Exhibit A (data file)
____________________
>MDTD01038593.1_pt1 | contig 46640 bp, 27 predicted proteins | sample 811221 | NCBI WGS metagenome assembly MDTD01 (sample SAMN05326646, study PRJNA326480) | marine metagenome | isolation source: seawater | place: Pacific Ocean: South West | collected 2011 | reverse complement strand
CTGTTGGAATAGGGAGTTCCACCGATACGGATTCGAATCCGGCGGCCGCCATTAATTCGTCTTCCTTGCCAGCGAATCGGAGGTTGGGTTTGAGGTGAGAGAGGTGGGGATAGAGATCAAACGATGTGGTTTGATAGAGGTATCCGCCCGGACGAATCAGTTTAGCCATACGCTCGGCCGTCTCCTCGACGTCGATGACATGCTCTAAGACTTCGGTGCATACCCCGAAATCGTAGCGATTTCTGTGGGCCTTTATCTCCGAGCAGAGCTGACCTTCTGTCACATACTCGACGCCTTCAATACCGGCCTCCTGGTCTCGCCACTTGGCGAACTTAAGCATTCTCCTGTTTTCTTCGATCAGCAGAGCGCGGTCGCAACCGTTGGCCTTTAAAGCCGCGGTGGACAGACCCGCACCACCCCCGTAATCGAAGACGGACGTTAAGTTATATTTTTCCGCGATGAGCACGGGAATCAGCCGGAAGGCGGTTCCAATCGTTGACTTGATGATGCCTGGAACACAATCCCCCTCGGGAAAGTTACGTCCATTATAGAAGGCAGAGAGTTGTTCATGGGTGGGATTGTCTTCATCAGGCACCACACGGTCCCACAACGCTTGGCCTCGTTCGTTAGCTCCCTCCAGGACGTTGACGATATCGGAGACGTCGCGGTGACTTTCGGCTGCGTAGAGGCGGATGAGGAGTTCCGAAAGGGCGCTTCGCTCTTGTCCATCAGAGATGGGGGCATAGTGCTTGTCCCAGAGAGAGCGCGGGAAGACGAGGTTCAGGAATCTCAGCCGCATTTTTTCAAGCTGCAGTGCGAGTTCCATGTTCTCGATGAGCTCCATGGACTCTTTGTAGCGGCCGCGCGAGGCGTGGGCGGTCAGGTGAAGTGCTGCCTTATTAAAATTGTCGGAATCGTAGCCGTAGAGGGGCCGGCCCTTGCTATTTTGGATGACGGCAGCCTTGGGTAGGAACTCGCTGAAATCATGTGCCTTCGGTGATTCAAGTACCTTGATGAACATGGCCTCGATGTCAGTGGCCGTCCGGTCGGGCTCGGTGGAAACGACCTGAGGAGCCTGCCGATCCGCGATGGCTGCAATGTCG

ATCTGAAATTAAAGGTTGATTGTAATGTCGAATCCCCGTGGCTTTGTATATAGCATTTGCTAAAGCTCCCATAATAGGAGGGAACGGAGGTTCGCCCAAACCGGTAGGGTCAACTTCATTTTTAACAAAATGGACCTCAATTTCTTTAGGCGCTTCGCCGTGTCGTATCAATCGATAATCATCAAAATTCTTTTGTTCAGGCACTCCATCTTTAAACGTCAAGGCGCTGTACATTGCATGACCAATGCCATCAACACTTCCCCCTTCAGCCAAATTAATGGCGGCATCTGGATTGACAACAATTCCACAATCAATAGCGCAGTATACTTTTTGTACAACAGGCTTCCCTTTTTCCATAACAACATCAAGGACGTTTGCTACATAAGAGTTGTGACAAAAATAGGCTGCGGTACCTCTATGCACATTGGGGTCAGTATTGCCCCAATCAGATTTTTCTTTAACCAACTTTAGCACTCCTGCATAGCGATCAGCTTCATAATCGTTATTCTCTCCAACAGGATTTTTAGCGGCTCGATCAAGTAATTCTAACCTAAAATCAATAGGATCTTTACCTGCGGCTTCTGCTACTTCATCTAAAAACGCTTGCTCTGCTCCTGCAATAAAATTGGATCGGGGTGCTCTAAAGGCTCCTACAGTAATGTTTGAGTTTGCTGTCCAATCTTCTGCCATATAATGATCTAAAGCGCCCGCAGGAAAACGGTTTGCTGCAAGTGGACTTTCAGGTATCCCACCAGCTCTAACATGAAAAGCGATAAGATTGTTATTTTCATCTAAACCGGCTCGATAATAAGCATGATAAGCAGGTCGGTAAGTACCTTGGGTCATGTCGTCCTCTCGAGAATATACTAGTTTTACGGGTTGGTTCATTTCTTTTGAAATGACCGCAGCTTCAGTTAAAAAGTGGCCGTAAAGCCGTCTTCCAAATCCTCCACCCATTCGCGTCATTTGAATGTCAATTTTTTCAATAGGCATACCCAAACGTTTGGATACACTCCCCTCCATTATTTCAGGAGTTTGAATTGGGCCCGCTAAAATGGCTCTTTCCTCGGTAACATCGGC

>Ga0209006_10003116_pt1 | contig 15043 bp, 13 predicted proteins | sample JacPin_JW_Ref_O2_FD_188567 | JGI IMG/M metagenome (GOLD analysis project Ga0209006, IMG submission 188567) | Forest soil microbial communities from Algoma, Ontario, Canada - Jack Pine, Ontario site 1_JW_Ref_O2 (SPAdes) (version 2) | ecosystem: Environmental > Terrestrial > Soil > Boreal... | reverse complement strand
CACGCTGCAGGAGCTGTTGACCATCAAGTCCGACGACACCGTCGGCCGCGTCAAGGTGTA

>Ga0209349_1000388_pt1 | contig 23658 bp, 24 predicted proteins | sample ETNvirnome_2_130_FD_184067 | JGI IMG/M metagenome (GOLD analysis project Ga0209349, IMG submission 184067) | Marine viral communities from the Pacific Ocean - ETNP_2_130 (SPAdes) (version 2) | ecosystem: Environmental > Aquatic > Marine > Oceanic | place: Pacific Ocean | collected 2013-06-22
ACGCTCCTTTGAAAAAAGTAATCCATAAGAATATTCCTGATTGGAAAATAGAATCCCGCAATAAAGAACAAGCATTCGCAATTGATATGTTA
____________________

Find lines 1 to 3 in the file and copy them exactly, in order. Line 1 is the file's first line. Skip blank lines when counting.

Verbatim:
>MDTD01038593.1_pt1 | contig 46640 bp, 27 predicted proteins | sample 811221 | NCBI WGS metagenome assembly MDTD01 (sample SAMN05326646, study PRJNA326480) | marine metagenome | isolation source: seawater | place: Pacific Ocean: South West | collected 2011 | reverse complement strand
CTGTTGGAATAGGGAGTTCCACCGATACGGATTCGAATCCGGCGGCCGCCATTAATTCGTCTTCCTTGCCAGCGAATCGGAGGTTGGGTTTGAGGTGAGAGAGGTGGGGATAGAGATCAAACGATGTGGTTTGATAGAGGTATCCGCCCGGACGAATCAGTTTAGCCATACGCTCGGCCGTCTCCTCGACGTCGATGACATGCTCTAAGACTTCGGTGCATACCCCGAAATCGTAGCGATTTCTGTGGGCCTTTATCTCCGAGCAGAGCTGACCTTCTGTCACATACTCGACGCCTTCAATACCGGCCTCCTGGTCTCGCCACTTGGCGAACTTAAGCATTCTCCTGTTTTCTTCGATCAGCAGAGCGCGGTCGCAACCGTTGGCCTTTAAAGCCGCGGTGGACAGACCCGCACCACCCCCGTAATCGAAGACGGACGTTAAGTTATATTTTTCCGCGATGAGCACGGGAATCAGCCGGAAGGCGGTTCCAATCGTTGACTTGATGATGCCTGGAACACAATCCCCCTCGGGAAAGTTACGTCCATTATAGAAGGCAGAGAGTTGTTCATGGGTGGGATTGTCTTCATCAGGCACCACACGGTCCCACAACGCTTGGCCTCGTTCGTTAGCTCCCTCCAGGACGTTGACGATATCGGAGACGTCGCGGTGACTTTCGGCTGCGTAGAGGCGGATGAGGAGTTCCGAAAGGGCGCTTCGCTCTTGTCCATCAGAGATGGGGGCATAGTGCTTGTCCCAGAGAGAGCGCGGGAAGACGAGGTTCAGGAATCTCAGCCGCATTTTTTCAAGCTGCAGTGCGAGTTCCATGTTCTCGATGAGCTCCATGGACTCTTTGTAGCGGCCGCGCGAGGCGTGGGCGGTCAGGTGAAGTGCTGCCTTATTAAAATTGTCGGAATCGTAGCCGTAGAGGGGCCGGCCCTTGCTATTTTGGATGACGGCAGCCTTGGGTAGGAACTCGCTGAAATCATGTGCCTTCGGTGATTCAAGTACCTTGATGAACATGGCCTCGATGTCAGTGGCCGTCCGGTCGGGCTCGGTGGAAACGACCTGAGGAGCCTGCCGATCCGCGATGGCTGCAATGTCG

ATCTGAAATTAAAGGTTGATTGTAATGTCGAATCCCCGTGGCTTTGTATATAGCATTTGCTAAAGCTCCCATAATAGGAGGGAACGGAGGTTCGCCCAAACCGGTAGGGTCAACTTCATTTTTAACAAAATGGACCTCAATTTCTTTAGGCGCTTCGCCGTGTCGTATCAATCGATAATCATCAAAATTCTTTTGTTCAGGCACTCCATCTTTAAACGTCAAGGCGCTGTACATTGCATGACCAATGCCATCAACACTTCCCCCTTCAGCCAAATTAATGGCGGCATCTGGATTGACAACAATTCCACAATCAATAGCGCAGTATACTTTTTGTACAACAGGCTTCCCTTTTTCCATAACAACATCAAGGACGTTTGCTACATAAGAGTTGTGACAAAAATAGGCTGCGGTACCTCTATGCACATTGGGGTCAGTATTGCCCCAATCAGATTTTTCTTTAACCAACTTTAGCACTCCTGCATAGCGATCAGCTTCATAATCGTTATTCTCTCCAACAGGATTTTTAGCGGCTCGATCAAGTAATTCTAACCTAAAATCAATAGGATCTTTACCTGCGGCTTCTGCTACTTCATCTAAAAACGCTTGCTCTGCTCCTGCAATAAAATTGGATCGGGGTGCTCTAAAGGCTCCTACAGTAATGTTTGAGTTTGCTGTCCAATCTTCTGCCATATAATGATCTAAAGCGCCCGCAGGAAAACGGTTTGCTGCAAGTGGACTTTCAGGTATCCCACCAGCTCTAACATGAAAAGCGATAAGATTGTTATTTTCATCTAAACCGGCTCGATAATAAGCATGATAAGCAGGTCGGTAAGTACCTTGGGTCATGTCGTCCTCTCGAGAATATACTAGTTTTACGGGTTGGTTCATTTCTTTTGAAATGACCGCAGCTTCAGTTAAAAAGTGGCCGTAAAGCCGTCTTCCAAATCCTCCACCCATTCGCGTCATTTGAATGTCAATTTTTTCAATAGGCATACCCAAACGTTTGGATACACTCCCCTCCATTATTTCAGGAGTTTGAATTGGGCCCGCTAAAATGGCTCTTTCCTCGGTAACATCGGC